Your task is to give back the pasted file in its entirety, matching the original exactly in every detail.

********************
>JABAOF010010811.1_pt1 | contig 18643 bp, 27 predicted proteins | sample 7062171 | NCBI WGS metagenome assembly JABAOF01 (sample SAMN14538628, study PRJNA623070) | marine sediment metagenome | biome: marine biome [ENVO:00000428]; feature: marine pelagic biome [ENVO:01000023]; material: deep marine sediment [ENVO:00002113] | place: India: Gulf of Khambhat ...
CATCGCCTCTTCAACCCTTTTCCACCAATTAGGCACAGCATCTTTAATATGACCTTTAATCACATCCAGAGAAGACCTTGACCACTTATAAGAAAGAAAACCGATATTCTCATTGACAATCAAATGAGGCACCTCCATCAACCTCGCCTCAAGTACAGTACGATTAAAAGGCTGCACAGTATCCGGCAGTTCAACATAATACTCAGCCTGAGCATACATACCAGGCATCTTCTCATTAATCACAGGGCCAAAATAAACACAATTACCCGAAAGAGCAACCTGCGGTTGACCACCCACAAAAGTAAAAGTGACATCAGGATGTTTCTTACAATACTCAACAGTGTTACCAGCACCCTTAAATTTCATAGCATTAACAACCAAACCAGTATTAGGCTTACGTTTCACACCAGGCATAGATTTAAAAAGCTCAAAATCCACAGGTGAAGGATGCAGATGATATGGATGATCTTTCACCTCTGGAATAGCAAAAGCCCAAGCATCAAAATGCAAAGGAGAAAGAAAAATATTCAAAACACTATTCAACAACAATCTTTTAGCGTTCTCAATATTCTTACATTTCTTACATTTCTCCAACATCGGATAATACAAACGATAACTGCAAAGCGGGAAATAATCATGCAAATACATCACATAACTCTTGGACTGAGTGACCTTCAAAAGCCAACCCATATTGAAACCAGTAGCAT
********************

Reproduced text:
>JABAOF010010811.1_pt1 | contig 18643 bp, 27 predicted proteins | sample 7062171 | NCBI WGS metagenome assembly JABAOF01 (sample SAMN14538628, study PRJNA623070) | marine sediment metagenome | biome: marine biome [ENVO:00000428]; feature: marine pelagic biome [ENVO:01000023]; material: deep marine sediment [ENVO:00002113] | place: India: Gulf of Khambhat ...
CATCGCCTCTTCAACCCTTTTCCACCAATTAGGCACAGCATCTTTAATATGACCTTTAATCACATCCAGAGAAGACCTTGACCACTTATAAGAAAGAAAACCGATATTCTCATTGACAATCAAATGAGGCACCTCCATCAACCTCGCCTCAAGTACAGTACGATTAAAAGGCTGCACAGTATCCGGCAGTTCAACATAATACTCAGCCTGAGCATACATACCAGGCATCTTCTCATTAATCACAGGGCCAAAATAAACACAATTACCCGAAAGAGCAACCTGCGGTTGACCACCCACAAAAGTAAAAGTGACATCAGGATGTTTCTTACAATACTCAACAGTGTTACCAGCACCCTTAAATTTCATAGCATTAACAACCAAACCAGTATTAGGCTTACGTTTCACACCAGGCATAGATTTAAAAAGCTCAAAATCCACAGGTGAAGGATGCAGATGATATGGATGATCTTTCACCTCTGGAATAGCAAAAGCCCAAGCATCAAAATGCAAAGGAGAAAGAAAAATATTCAAAACACTATTCAACAACAATCTTTTAGCGTTCTCAATATTCTTACATTTCTTACATTTCTCCAACATCGGATAATACAAACGATAACTGCAAAGCGGGAAATAATCATGCAAATACATCACATAACTCTTGGACTGAGTGACCTTCAAAAGCCAACCCATATTGAAACCAGTAGCAT